TV Licensing marks 35 years of home recording

Nearly a third of UK households (29 per cent) are still using the very first ground breaking “timeshifting” TV technology – the humble VCR, TV Licensing today reported. TV Licensing marks 35 years of home recording

Nearly a third of UK households (29 per cent) are still using the very first ground breaking “timeshifting” TV technology – the humble VCR, TV Licensing today reported.

They became widely available 35 years ago, and since then the Video Cassette Recorder (VCR) has been a constant in our lifelong love affair with home recording.

Early models came with the hefty price tag of £798 - around £3,800 in today’s money - but as prices came down, more of us could indulge our television interests by recording live TV to watch at our leisure. Ownership of VCRs peaked in 1998 when more than 84 per cent had one. Since then, the PVR (personal video recorder, such as a Sky+ box or Virgin TiVo) has been in the ascendant with 47 per cent of UK homes now being proud owners.

Stephen Farmer, spokesperson for TV Licensing said:

The ability to record television and watch programmes back at your own convenience, which is something we take for granted now, was a seismic event in TV history.
Until the arrival of the VCR, if you wanted to watch a programme you needed to be planted in front of your television at home, and if two of your favourite programmes clashed, you had to make a choice. After the introduction of the VCR our rigid television programme schedules changed forever.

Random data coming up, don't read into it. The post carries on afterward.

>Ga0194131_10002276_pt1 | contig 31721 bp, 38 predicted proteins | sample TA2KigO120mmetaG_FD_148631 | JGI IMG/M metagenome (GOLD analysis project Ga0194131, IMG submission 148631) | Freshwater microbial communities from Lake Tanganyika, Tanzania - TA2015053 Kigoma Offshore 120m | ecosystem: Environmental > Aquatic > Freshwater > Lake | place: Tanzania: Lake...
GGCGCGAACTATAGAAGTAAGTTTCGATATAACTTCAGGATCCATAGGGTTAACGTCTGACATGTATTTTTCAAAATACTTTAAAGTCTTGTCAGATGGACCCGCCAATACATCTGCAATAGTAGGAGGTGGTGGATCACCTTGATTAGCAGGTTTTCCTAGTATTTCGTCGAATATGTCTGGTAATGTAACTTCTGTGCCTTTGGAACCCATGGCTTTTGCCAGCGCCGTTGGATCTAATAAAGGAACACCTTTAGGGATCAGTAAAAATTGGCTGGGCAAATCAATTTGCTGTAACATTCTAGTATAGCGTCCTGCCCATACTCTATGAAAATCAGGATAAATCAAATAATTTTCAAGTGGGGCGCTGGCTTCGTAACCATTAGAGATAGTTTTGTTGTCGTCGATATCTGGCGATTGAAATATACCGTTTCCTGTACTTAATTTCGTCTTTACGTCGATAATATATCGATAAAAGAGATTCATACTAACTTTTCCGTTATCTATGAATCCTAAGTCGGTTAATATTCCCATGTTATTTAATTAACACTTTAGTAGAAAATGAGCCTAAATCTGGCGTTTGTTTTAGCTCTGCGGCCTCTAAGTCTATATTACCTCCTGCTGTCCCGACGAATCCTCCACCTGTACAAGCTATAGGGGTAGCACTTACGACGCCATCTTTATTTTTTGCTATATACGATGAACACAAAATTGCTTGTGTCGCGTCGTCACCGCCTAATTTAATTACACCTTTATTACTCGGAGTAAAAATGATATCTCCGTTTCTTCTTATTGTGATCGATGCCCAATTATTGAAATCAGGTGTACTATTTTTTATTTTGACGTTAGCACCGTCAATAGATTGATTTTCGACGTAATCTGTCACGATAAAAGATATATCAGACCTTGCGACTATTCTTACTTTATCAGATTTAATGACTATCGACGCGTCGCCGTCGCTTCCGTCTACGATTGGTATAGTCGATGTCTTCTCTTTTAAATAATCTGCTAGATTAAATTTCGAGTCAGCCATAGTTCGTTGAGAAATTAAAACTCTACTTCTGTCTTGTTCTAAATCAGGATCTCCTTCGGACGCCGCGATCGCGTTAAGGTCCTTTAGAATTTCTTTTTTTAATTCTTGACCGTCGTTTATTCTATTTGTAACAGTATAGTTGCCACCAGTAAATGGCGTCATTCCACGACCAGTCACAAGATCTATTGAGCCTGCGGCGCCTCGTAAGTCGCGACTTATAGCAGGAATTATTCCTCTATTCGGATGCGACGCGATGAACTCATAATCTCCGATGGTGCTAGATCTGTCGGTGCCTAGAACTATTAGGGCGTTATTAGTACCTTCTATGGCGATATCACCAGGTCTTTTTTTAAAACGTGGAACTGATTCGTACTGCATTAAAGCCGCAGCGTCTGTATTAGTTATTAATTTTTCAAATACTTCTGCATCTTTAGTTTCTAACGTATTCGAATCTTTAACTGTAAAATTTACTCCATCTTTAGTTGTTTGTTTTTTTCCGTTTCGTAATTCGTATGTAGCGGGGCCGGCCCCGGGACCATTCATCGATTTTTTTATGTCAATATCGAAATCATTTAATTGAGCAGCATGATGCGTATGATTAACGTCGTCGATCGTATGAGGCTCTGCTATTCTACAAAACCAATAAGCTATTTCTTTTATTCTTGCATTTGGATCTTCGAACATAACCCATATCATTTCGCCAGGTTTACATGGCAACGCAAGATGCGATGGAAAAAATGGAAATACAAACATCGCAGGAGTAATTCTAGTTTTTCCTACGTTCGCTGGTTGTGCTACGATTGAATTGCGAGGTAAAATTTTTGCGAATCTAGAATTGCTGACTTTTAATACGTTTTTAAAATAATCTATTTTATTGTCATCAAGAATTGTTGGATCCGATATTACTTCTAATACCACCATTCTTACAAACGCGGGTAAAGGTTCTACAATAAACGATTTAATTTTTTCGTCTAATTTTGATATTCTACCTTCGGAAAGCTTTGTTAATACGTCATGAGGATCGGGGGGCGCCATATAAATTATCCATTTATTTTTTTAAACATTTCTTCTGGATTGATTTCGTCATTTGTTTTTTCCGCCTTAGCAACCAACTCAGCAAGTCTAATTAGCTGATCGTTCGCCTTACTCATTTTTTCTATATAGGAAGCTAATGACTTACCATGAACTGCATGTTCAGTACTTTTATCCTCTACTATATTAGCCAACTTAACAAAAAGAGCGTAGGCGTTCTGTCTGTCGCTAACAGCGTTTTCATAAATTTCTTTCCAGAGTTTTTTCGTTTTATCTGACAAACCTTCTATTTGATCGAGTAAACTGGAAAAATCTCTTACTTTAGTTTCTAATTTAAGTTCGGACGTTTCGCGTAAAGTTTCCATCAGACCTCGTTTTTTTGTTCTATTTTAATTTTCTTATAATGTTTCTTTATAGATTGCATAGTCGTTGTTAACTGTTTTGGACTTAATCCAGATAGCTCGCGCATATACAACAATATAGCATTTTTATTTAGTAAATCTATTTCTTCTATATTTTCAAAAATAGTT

A poll conducted by TV Licensing revealed nearly a third of UK households (29 per cent) say they still have a working machine as part of their home entertainment ‘ecosystem,’ despite the proliferation of Personal Video Recorders (PVRs) and the withdrawal from sale of VCRs by mainstream retail chains.

PVR owners are making the most of their ability to save programmes to watch at their leisure . They have amassed 455 million hours, or nearly 52,000 years, of television programmes stored on PVRs ready to be watched.

Whilst the technology and ease of recording has radically changed over the past 35 years, the concept of timeshifting has remained the same. Whether you’re recording a TV special on VHS tape for posterity, or have a number of sitcoms set up to series record on a PVR, you need a valid TV Licence to watch or record live TV, Stephen Farmer added.

A colour TV Licence currently costs £145.50 and is required by anyone watching or recording TV programmes as they are shown on TV, whether they are using a TV set, computer, or mobile device.

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